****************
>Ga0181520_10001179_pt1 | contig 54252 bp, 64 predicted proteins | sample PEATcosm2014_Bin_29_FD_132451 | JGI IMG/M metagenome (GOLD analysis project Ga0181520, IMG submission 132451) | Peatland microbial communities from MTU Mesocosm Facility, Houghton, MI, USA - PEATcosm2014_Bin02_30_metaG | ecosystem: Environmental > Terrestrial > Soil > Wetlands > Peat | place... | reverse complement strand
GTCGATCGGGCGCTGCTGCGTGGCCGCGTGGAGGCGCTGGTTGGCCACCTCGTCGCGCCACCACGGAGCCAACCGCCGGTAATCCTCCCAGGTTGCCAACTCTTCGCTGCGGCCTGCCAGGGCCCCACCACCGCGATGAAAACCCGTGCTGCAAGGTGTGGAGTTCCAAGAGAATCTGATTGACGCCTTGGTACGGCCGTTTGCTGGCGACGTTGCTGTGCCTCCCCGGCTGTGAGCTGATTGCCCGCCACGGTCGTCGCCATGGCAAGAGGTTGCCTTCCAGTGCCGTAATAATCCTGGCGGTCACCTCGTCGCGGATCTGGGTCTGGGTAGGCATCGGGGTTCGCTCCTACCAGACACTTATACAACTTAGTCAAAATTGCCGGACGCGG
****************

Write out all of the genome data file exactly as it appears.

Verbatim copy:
>Ga0181520_10001179_pt1 | contig 54252 bp, 64 predicted proteins | sample PEATcosm2014_Bin_29_FD_132451 | JGI IMG/M metagenome (GOLD analysis project Ga0181520, IMG submission 132451) | Peatland microbial communities from MTU Mesocosm Facility, Houghton, MI, USA - PEATcosm2014_Bin02_30_metaG | ecosystem: Environmental > Terrestrial > Soil > Wetlands > Peat | place... | reverse complement strand
GTCGATCGGGCGCTGCTGCGTGGCCGCGTGGAGGCGCTGGTTGGCCACCTCGTCGCGCCACCACGGAGCCAACCGCCGGTAATCCTCCCAGGTTGCCAACTCTTCGCTGCGGCCTGCCAGGGCCCCACCACCGCGATGAAAACCCGTGCTGCAAGGTGTGGAGTTCCAAGAGAATCTGATTGACGCCTTGGTACGGCCGTTTGCTGGCGACGTTGCTGTGCCTCCCCGGCTGTGAGCTGATTGCCCGCCACGGTCGTCGCCATGGCAAGAGGTTGCCTTCCAGTGCCGTAATAATCCTGGCGGTCACCTCGTCGCGGATCTGGGTCTGGGTAGGCATCGGGGTTCGCTCCTACCAGACACTTATACAACTTAGTCAAAATTGCCGGACGCGG